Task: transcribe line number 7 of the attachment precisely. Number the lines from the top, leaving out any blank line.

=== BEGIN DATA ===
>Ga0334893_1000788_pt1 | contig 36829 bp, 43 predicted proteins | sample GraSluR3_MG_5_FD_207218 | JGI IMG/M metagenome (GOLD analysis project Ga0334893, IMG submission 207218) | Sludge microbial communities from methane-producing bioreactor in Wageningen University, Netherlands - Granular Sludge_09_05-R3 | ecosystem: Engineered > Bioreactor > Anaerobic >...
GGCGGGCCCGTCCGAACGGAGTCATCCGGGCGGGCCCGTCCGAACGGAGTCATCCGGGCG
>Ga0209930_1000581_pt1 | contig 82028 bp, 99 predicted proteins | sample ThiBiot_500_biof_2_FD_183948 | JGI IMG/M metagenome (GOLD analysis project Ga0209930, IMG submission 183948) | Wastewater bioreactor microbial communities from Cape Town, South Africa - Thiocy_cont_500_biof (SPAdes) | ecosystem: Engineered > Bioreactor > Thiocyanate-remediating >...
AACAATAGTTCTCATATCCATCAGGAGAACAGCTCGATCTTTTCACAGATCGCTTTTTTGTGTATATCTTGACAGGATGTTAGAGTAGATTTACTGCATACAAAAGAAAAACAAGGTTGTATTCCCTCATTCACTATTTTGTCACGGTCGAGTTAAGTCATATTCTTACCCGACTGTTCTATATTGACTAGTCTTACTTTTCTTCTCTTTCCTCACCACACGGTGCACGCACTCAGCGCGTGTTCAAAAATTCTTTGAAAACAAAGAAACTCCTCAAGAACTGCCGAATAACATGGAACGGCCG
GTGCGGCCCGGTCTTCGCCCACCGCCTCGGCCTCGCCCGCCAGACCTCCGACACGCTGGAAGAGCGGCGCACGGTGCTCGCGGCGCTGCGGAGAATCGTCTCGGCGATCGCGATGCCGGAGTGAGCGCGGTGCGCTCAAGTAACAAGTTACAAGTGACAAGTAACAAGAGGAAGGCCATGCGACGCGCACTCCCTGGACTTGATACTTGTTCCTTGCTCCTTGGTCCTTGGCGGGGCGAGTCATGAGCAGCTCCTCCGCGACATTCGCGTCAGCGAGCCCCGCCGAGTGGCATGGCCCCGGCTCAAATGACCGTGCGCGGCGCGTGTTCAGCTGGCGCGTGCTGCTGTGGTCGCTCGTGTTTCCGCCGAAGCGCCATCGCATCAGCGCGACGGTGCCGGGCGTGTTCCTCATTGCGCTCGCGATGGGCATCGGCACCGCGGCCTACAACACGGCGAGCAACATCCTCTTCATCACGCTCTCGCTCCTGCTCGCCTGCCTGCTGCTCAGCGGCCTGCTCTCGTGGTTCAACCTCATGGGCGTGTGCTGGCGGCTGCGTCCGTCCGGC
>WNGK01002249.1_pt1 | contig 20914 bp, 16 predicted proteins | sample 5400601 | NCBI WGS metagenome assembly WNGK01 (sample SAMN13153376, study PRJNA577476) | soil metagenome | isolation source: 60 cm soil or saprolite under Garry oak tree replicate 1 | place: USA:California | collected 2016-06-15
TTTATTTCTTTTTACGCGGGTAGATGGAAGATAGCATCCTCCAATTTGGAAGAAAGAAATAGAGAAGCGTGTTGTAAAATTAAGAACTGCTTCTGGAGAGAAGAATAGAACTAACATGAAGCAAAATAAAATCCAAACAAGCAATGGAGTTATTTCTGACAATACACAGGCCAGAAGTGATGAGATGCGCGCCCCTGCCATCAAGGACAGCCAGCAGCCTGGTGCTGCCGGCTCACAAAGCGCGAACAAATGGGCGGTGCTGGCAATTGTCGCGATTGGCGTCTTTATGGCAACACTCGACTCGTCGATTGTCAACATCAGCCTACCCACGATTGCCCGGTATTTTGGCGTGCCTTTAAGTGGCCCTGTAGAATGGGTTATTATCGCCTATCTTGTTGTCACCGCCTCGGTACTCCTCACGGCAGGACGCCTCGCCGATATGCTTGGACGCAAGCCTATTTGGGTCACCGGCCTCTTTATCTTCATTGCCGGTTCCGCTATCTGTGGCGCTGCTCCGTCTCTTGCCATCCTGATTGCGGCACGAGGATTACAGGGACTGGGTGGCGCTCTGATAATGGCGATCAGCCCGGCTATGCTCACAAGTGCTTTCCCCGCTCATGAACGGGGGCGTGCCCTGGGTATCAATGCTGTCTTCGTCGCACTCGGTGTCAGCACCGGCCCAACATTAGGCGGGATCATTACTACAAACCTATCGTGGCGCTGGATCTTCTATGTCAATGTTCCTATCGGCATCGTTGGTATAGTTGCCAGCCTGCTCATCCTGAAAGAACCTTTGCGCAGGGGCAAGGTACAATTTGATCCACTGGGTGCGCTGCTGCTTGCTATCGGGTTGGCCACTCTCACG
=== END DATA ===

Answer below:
TTTATTTCTTTTTACGCGGGTAGATGGAAGATAGCATCCTCCAATTTGGAAGAAAGAAATAGAGAAGCGTGTTGTAAAATTAAGAACTGCTTCTGGAGAGAAGAATAGAACTAACATGAAGCAAAATAAAATCCAAACAAGCAATGGAGTTATTTCTGACAATACACAGGCCAGAAGTGATGAGATGCGCGCCCCTGCCATCAAGGACAGCCAGCAGCCTGGTGCTGCCGGCTCACAAAGCGCGAACAAATGGGCGGTGCTGGCAATTGTCGCGATTGGCGTCTTTATGGCAACACTCGACTCGTCGATTGTCAACATCAGCCTACCCACGATTGCCCGGTATTTTGGCGTGCCTTTAAGTGGCCCTGTAGAATGGGTTATTATCGCCTATCTTGTTGTCACCGCCTCGGTACTCCTCACGGCAGGACGCCTCGCCGATATGCTTGGACGCAAGCCTATTTGGGTCACCGGCCTCTTTATCTTCATTGCCGGTTCCGCTATCTGTGGCGCTGCTCCGTCTCTTGCCATCCTGATTGCGGCACGAGGATTACAGGGACTGGGTGGCGCTCTGATAATGGCGATCAGCCCGGCTATGCTCACAAGTGCTTTCCCCGCTCATGAACGGGGGCGTGCCCTGGGTATCAATGCTGTCTTCGTCGCACTCGGTGTCAGCACCGGCCCAACATTAGGCGGGATCATTACTACAAACCTATCGTGGCGCTGGATCTTCTATGTCAATGTTCCTATCGGCATCGTTGGTATAGTTGCCAGCCTGCTCATCCTGAAAGAACCTTTGCGCAGGGGCAAGGTACAATTTGATCCACTGGGTGCGCTGCTGCTTGCTATCGGGTTGGCCACTCTCACG